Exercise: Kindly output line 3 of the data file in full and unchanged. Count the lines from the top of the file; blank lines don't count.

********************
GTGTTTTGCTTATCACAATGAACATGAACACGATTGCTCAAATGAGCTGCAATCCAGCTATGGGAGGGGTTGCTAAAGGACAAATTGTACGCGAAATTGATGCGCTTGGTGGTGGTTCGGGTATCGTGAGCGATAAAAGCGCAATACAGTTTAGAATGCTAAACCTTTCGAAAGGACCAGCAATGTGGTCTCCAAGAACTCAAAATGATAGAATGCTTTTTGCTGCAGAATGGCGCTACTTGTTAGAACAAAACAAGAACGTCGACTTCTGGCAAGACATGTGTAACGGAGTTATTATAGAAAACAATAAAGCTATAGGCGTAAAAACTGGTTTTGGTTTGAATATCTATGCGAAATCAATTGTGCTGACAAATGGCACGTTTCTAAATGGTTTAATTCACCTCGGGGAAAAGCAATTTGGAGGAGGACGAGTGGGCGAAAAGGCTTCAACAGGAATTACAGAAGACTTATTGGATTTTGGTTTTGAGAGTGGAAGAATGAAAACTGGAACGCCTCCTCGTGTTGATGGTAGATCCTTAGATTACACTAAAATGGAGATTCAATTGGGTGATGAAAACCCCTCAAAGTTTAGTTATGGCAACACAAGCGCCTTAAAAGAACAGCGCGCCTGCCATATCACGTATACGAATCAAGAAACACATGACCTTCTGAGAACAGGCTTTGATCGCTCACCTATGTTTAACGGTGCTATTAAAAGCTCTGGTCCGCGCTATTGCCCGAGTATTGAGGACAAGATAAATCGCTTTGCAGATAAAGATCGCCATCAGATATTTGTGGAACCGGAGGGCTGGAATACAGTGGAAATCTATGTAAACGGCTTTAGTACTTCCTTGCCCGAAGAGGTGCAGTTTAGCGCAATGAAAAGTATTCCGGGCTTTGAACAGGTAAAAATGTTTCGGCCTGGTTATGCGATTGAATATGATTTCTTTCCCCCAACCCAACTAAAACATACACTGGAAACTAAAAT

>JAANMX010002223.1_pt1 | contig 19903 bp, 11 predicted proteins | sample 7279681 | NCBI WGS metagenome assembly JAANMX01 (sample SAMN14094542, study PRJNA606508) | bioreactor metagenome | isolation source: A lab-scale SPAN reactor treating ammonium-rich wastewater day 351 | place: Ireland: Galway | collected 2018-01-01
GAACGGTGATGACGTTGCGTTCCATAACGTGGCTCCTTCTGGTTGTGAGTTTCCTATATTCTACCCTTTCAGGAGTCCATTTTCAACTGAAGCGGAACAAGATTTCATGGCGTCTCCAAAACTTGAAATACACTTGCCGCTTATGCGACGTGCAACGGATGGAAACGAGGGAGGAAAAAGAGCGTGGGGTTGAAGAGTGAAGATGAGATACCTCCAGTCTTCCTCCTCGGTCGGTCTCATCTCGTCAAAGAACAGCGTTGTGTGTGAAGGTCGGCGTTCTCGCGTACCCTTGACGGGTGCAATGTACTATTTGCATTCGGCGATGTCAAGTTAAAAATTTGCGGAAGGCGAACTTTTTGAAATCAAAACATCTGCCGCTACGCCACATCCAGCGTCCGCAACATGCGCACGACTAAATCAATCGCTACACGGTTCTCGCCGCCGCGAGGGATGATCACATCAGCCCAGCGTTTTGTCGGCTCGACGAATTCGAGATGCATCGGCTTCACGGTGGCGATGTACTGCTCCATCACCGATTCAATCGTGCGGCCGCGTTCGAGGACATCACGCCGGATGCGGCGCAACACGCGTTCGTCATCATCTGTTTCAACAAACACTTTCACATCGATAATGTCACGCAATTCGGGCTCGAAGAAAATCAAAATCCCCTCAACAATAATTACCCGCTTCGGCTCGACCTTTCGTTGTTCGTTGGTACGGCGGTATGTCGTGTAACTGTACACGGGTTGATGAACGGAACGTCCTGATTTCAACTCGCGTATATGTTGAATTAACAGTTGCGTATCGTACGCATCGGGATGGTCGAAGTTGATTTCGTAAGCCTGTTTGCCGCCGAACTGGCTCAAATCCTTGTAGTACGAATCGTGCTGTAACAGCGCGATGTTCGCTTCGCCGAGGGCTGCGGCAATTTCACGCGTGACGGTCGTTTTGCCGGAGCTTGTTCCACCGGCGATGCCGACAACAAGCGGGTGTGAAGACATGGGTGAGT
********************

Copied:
GAACGGTGATGACGTTGCGTTCCATAACGTGGCTCCTTCTGGTTGTGAGTTTCCTATATTCTACCCTTTCAGGAGTCCATTTTCAACTGAAGCGGAACAAGATTTCATGGCGTCTCCAAAACTTGAAATACACTTGCCGCTTATGCGACGTGCAACGGATGGAAACGAGGGAGGAAAAAGAGCGTGGGGTTGAAGAGTGAAGATGAGATACCTCCAGTCTTCCTCCTCGGTCGGTCTCATCTCGTCAAAGAACAGCGTTGTGTGTGAAGGTCGGCGTTCTCGCGTACCCTTGACGGGTGCAATGTACTATTTGCATTCGGCGATGTCAAGTTAAAAATTTGCGGAAGGCGAACTTTTTGAAATCAAAACATCTGCCGCTACGCCACATCCAGCGTCCGCAACATGCGCACGACTAAATCAATCGCTACACGGTTCTCGCCGCCGCGAGGGATGATCACATCAGCCCAGCGTTTTGTCGGCTCGACGAATTCGAGATGCATCGGCTTCACGGTGGCGATGTACTGCTCCATCACCGATTCAATCGTGCGGCCGCGTTCGAGGACATCACGCCGGATGCGGCGCAACACGCGTTCGTCATCATCTGTTTCAACAAACACTTTCACATCGATAATGTCACGCAATTCGGGCTCGAAGAAAATCAAAATCCCCTCAACAATAATTACCCGCTTCGGCTCGACCTTTCGTTGTTCGTTGGTACGGCGGTATGTCGTGTAACTGTACACGGGTTGATGAACGGAACGTCCTGATTTCAACTCGCGTATATGTTGAATTAACAGTTGCGTATCGTACGCATCGGGATGGTCGAAGTTGATTTCGTAAGCCTGTTTGCCGCCGAACTGGCTCAAATCCTTGTAGTACGAATCGTGCTGTAACAGCGCGATGTTCGCTTCGCCGAGGGCTGCGGCAATTTCACGCGTGACGGTCGTTTTGCCGGAGCTTGTTCCACCGGCGATGCCGACAACAAGCGGGTGTGAAGACATGGGTGAGT